The central banks have already started building public awareness.
Australia’s own Reserve Bank (a member of the NGFS) deputy governor Guy Debelle in March named climate change as a “systemic risk” to the Australian economy.
Debelle singled out supply shocks to agriculture and fossil fuels as the major issues, which is not surprising given Australia’s heavy reliance on the two industries.
“The key point for us is it's not just climate volatility. When countries really take action it's going to mean a negative income shock in Australia.”
Debelle also flagged the inadequacies of the bank’s inflation targets to deal with climate-related supply shocks.
“The problem we have with an inflation target is that if there's an extreme weather event, the price of goods will go up, and output will go down. If you're targeting inflation, you have to tighten monetary policy. But if you're targeting nominal growth as inflation goes up and output goes down, you don't have to tighten monetary policy,” said Debelle.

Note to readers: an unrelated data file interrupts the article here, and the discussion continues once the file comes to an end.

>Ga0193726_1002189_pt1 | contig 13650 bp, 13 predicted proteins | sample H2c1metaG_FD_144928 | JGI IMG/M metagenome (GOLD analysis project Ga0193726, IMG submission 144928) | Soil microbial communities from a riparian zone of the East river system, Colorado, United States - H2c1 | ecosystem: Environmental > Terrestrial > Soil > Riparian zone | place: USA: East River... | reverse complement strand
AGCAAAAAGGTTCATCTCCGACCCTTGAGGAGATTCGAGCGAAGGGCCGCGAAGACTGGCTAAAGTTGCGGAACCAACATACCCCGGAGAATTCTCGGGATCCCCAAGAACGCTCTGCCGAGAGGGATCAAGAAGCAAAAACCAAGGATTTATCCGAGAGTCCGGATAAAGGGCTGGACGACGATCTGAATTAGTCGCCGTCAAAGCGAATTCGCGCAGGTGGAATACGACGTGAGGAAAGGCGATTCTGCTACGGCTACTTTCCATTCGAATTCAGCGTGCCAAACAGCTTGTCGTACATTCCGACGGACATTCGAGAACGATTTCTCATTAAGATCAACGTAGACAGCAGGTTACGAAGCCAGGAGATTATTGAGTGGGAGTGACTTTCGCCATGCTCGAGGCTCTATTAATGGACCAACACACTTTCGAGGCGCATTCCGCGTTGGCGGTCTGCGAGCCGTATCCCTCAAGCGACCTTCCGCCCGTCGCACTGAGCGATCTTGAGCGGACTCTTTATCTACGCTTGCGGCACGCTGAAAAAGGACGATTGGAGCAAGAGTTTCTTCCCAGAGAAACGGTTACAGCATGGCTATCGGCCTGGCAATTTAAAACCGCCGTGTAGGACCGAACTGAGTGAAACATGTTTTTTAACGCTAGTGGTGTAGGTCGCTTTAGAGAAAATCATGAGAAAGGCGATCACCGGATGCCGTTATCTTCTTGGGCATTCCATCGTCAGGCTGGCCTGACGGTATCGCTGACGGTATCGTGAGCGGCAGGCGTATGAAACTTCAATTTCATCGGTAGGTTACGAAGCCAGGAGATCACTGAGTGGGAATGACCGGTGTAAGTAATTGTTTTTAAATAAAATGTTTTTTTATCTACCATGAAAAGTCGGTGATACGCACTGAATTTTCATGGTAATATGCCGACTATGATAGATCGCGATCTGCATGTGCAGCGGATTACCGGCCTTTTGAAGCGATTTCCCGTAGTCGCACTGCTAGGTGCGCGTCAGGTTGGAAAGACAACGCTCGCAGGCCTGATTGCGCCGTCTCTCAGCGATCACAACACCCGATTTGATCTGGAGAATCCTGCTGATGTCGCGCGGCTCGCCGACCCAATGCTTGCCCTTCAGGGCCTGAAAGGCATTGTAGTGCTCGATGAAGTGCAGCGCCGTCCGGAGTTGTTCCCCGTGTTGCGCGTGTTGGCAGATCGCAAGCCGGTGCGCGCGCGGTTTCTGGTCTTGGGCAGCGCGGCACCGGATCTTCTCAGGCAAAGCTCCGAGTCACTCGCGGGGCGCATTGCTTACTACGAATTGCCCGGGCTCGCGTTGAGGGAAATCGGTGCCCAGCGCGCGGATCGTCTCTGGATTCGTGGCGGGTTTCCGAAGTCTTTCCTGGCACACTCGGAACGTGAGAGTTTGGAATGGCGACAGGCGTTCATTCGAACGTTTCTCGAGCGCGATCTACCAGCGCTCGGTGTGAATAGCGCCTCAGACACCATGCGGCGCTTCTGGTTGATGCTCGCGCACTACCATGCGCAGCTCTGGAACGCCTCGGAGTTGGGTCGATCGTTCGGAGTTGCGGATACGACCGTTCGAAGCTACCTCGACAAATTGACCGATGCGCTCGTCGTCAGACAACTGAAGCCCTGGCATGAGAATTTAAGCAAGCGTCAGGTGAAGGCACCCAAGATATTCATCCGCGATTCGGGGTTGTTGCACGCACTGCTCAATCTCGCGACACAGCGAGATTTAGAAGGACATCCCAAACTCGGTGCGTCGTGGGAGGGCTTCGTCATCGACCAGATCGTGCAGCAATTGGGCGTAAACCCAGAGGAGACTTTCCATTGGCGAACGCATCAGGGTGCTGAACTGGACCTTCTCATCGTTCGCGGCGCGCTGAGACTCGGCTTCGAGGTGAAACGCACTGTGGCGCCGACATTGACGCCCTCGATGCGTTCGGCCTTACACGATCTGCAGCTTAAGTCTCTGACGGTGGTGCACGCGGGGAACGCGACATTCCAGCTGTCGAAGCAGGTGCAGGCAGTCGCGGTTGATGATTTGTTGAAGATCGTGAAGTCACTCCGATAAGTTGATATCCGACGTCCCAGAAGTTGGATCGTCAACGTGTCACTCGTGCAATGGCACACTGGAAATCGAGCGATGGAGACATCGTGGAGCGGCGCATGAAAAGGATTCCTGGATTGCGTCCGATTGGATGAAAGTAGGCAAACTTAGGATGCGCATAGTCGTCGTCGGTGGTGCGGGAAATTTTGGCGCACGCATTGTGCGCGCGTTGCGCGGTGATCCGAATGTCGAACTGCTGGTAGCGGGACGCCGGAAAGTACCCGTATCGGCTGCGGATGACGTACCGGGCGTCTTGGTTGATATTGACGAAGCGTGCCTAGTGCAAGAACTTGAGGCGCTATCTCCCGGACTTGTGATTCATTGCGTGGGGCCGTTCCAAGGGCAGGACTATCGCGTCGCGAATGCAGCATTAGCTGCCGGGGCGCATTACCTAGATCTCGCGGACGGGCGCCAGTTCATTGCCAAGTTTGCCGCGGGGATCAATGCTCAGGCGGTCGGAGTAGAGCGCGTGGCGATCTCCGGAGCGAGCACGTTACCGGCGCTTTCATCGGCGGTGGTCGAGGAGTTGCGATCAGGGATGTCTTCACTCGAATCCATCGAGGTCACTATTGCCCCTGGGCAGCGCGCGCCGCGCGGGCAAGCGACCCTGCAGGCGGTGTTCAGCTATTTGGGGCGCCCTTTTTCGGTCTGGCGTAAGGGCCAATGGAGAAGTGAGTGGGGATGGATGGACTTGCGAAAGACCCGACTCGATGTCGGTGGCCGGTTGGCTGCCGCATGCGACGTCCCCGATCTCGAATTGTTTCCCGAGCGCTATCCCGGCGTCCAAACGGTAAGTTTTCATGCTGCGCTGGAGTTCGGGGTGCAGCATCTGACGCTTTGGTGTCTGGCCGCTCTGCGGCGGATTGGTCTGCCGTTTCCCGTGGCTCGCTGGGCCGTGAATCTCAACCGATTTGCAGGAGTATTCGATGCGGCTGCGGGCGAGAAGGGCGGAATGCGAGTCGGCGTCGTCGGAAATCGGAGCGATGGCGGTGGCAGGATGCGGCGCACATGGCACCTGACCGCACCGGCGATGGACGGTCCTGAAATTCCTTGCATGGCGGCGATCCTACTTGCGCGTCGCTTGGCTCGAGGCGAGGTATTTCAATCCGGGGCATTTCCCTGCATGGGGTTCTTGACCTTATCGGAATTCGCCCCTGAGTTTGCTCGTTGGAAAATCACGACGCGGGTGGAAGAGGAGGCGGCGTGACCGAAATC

The rest of the world’s central banks are grappling with the same issues.
Central banks have two main issues to consider in their risk assessment:
- The level of mitigation taken to reduce carbon emissions;
- How orderly or disorderly a transition occurs away from carbon.
Climate change poses financial risks in two ways:
- The physical effects of extreme weather and climate conditions;
- Any impact of the transition to a lower-carbon economy.
The first affects assets and productivity. But the latter can also cause problems for financial institutions through stranded assets.